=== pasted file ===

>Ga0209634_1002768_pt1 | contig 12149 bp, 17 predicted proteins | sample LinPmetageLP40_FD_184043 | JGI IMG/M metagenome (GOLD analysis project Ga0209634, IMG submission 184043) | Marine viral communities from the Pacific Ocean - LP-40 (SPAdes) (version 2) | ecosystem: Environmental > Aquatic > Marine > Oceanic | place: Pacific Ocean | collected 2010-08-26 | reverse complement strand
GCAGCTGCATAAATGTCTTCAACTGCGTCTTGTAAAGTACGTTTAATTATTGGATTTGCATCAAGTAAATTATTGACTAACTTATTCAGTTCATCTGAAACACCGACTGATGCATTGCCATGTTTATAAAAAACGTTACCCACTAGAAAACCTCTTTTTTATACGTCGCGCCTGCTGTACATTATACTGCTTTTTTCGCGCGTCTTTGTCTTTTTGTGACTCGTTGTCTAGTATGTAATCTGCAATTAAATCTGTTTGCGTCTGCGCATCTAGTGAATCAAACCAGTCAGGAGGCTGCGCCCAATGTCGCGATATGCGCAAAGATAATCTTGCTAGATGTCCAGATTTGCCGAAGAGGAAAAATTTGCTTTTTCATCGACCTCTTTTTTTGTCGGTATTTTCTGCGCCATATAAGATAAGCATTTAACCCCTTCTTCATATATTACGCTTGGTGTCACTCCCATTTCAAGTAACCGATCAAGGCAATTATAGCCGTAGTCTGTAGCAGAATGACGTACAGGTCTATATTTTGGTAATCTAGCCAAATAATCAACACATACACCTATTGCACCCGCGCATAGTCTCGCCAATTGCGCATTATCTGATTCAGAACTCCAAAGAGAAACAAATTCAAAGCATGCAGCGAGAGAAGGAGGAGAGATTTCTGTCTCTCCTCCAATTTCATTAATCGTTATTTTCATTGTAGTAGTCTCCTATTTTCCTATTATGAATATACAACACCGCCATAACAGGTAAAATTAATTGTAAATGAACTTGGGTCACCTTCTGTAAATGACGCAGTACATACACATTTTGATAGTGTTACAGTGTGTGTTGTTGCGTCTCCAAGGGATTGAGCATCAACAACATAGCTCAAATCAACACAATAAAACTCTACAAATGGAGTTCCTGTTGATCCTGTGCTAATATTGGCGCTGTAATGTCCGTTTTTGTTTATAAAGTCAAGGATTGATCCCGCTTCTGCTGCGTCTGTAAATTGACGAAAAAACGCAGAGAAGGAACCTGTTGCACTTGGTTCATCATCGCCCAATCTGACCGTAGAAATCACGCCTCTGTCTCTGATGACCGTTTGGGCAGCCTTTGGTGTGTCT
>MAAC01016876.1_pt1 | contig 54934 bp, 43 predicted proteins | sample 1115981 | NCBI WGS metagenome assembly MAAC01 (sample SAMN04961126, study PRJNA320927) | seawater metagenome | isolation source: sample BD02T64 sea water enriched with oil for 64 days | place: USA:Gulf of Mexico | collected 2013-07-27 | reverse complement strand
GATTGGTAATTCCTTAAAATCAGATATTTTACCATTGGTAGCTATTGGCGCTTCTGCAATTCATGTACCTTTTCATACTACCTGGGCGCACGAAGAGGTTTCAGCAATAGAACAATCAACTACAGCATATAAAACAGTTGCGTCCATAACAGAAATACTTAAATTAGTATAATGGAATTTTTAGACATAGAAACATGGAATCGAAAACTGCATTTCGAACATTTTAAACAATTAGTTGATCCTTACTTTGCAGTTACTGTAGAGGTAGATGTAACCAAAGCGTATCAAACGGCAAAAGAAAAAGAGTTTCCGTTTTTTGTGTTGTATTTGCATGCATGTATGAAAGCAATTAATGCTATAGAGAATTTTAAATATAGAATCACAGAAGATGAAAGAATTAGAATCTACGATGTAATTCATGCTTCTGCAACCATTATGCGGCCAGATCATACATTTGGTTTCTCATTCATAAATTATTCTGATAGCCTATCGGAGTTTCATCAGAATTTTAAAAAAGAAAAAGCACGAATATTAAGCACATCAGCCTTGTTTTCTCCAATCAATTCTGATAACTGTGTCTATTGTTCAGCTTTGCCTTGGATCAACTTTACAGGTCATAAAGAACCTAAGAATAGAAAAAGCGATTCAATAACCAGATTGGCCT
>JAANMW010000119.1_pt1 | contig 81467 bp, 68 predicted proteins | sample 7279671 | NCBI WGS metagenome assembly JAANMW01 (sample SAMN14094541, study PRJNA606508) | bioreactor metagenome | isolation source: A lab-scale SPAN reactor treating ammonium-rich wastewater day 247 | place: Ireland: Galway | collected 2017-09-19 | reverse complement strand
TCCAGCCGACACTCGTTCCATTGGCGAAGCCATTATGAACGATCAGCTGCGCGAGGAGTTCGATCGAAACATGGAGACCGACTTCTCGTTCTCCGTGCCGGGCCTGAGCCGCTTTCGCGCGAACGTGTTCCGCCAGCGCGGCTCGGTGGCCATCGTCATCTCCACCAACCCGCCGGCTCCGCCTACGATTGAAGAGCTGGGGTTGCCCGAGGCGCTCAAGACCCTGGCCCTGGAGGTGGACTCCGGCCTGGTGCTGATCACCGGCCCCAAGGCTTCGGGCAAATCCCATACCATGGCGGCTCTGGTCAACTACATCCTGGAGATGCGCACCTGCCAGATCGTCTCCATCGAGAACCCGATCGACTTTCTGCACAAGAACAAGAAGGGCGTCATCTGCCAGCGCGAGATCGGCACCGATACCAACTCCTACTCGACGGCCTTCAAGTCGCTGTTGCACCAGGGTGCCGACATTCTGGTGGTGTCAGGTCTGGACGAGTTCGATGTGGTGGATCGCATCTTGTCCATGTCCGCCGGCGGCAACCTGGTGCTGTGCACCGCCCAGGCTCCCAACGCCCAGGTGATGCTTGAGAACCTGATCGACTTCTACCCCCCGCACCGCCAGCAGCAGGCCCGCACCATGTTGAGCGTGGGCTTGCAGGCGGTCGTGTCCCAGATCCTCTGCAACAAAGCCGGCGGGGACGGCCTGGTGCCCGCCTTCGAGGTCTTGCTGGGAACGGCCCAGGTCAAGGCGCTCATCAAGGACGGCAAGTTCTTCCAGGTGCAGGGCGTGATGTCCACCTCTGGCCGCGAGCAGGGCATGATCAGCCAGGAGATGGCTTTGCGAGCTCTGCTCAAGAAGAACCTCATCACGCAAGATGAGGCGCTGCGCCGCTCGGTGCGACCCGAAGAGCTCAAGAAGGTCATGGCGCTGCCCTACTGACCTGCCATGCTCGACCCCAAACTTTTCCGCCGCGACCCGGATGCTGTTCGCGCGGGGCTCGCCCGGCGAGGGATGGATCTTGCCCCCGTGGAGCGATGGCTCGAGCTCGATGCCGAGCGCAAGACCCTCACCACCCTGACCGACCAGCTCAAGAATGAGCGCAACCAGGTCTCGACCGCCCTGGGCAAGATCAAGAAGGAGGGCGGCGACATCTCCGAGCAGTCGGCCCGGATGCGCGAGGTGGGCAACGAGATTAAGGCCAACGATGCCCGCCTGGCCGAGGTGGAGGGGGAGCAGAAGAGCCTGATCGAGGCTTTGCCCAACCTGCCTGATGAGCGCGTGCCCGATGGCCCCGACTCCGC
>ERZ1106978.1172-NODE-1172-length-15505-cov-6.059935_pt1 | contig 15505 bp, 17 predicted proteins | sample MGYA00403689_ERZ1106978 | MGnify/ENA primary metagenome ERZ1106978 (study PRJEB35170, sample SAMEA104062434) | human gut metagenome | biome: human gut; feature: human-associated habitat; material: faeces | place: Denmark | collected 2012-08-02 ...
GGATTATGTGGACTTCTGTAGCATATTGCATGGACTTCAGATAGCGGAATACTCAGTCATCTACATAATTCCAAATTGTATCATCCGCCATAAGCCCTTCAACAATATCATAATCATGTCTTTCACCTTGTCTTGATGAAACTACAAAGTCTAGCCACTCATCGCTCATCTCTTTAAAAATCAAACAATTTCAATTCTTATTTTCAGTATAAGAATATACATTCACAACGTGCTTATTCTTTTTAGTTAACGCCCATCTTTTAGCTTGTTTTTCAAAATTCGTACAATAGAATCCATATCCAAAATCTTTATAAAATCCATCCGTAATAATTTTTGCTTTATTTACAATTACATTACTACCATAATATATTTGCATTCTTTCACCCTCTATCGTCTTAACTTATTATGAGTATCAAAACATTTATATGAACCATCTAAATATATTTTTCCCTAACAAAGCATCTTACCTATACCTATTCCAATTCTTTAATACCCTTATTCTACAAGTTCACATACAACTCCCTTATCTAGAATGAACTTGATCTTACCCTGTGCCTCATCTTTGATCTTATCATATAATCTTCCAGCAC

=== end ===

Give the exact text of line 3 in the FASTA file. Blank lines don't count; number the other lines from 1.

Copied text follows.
>MAAC01016876.1_pt1 | contig 54934 bp, 43 predicted proteins | sample 1115981 | NCBI WGS metagenome assembly MAAC01 (sample SAMN04961126, study PRJNA320927) | seawater metagenome | isolation source: sample BD02T64 sea water enriched with oil for 64 days | place: USA:Gulf of Mexico | collected 2013-07-27 | reverse complement strand